Introduction The development and use of nanoparticles for medical applications is rapidly increasing. One of the most commonly used nanoparticles is silver, due to its antimicrobial properties. At present the use of silver nanoparticles is unregulated and there is increasing concern regarding their potential adverse health effects, particularly when inhaled. The alveolar region is the primary site of nanoparticle deposition following inhalation, thus it is important to consider the effects they will exert on the alveolar epithelium, including potential toxicity. The alveolar epithelium is covered with a surfactant layer, acting as a barrier to inhaled particulate matter and pathogens, with which nanoparticles will interact before reaching the epithelium. Thus, we hypothesise that the surfactant layer will influence the toxicity and inflammatory response of alveolar epithelial cells to inhaled AgNPs.
Methods Immortalised human alveolar type 1 epithelial (TT1) cells were exposed to increasing concentrations of 20nm or 110nm silver nanoparticles (AgNP) in the presence and absence of porcine surfactant (Curosurf) for 24 hours. Cell viability was measured using the MTS assay and IL-6 and IL-8 release was measured by ELISA. In addition, the effect of the antixodiant glutathione on cytokine release was assessed.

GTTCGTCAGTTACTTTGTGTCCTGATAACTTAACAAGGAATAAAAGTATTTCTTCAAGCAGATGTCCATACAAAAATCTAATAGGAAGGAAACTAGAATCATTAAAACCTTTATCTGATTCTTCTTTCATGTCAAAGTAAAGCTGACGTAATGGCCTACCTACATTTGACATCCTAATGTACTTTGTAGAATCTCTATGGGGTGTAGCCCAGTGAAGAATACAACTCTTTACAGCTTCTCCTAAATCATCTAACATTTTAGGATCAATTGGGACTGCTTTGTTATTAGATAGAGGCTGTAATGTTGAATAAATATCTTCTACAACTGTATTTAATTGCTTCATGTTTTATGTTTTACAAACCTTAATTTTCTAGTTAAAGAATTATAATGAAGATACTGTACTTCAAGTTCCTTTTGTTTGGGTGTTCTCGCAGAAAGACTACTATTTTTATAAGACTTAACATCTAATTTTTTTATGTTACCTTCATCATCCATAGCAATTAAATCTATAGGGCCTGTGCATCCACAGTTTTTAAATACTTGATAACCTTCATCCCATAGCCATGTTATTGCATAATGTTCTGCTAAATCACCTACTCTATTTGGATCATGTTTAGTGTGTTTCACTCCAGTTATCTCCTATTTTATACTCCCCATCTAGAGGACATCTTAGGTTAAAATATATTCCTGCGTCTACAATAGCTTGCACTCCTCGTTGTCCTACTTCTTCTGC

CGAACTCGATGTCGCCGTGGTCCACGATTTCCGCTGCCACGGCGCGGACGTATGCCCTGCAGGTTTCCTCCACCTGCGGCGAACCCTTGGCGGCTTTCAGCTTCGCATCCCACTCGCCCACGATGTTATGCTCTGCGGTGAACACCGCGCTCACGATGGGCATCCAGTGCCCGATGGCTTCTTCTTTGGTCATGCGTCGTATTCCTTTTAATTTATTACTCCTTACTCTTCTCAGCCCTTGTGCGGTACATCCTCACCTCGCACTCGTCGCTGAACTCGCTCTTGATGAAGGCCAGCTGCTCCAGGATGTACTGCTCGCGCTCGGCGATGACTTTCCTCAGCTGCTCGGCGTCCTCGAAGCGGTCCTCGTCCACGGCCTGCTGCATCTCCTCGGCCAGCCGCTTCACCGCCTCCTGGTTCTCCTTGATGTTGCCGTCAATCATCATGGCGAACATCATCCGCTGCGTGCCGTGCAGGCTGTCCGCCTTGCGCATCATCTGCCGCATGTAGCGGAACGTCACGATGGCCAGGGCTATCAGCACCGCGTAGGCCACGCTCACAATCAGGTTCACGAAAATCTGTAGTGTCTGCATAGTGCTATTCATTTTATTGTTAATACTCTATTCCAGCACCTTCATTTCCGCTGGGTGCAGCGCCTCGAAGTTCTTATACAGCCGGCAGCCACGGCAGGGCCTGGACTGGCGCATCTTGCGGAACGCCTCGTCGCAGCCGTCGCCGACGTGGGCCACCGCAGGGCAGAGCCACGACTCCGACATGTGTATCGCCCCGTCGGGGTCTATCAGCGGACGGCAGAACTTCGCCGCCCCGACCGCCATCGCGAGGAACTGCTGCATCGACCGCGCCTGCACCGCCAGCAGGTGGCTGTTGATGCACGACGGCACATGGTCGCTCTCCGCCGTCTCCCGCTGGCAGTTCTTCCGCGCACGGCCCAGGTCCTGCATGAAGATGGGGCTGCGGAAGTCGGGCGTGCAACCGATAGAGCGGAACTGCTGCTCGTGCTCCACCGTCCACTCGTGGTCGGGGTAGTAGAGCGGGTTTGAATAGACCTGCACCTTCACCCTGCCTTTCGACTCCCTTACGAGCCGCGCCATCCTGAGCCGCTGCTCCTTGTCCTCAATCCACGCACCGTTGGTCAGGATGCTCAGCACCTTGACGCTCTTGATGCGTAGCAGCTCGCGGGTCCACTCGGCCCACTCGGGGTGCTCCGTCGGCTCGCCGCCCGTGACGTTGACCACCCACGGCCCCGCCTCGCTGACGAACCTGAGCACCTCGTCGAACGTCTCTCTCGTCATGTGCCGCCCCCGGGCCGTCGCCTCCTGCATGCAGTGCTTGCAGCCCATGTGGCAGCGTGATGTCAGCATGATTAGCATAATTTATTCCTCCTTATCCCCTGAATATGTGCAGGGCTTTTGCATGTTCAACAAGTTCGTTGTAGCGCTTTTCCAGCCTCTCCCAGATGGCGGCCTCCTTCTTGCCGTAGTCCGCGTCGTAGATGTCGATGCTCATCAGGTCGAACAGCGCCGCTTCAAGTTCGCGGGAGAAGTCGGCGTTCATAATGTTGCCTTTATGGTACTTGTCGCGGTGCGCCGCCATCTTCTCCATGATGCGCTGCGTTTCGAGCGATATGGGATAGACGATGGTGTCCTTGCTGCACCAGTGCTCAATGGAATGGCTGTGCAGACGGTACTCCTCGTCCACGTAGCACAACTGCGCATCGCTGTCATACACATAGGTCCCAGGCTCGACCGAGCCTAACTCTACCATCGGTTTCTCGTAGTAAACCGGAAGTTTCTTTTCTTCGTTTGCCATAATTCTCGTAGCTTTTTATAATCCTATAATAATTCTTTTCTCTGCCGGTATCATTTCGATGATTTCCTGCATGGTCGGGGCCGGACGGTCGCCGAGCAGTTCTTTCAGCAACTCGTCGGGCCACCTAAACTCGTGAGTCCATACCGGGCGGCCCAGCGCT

Results Exposure to 20nm and 110nm AgNP did not significantly affect cell viability in the presence or absence of Curosurf (0–50µg/ml). However, IL-6 and IL-8 release was significantly increased (P < 0.0005) for all AgNP at concentrations above 10µg/ml. Furthermore, preincubation of AgNP with Curosurf significantly inhibited this response (P < 0.001). Pre-treatment of cells with glutathione also significantly inhibited IL-6 and IL-8 release following AgNP exposure. When glutathione and Curosurf were combined there was a further inhibition of cytokine release.
Conclusion This study demonstrates that AgNP, whilst not overtly toxic, induce an inflammatory response in human alveolar epithelial cells that is driven by oxidative stress. Furthermore, we have shown that the presence of surfactant significantly attenuates the inflammatory response suggesting a protective effect against inhaled nanoparticles. Thus, this study demonstrates the importance of studying AgNP bioreactivity in the presence of lung secretions to accurately represent the likely effects of inhalation.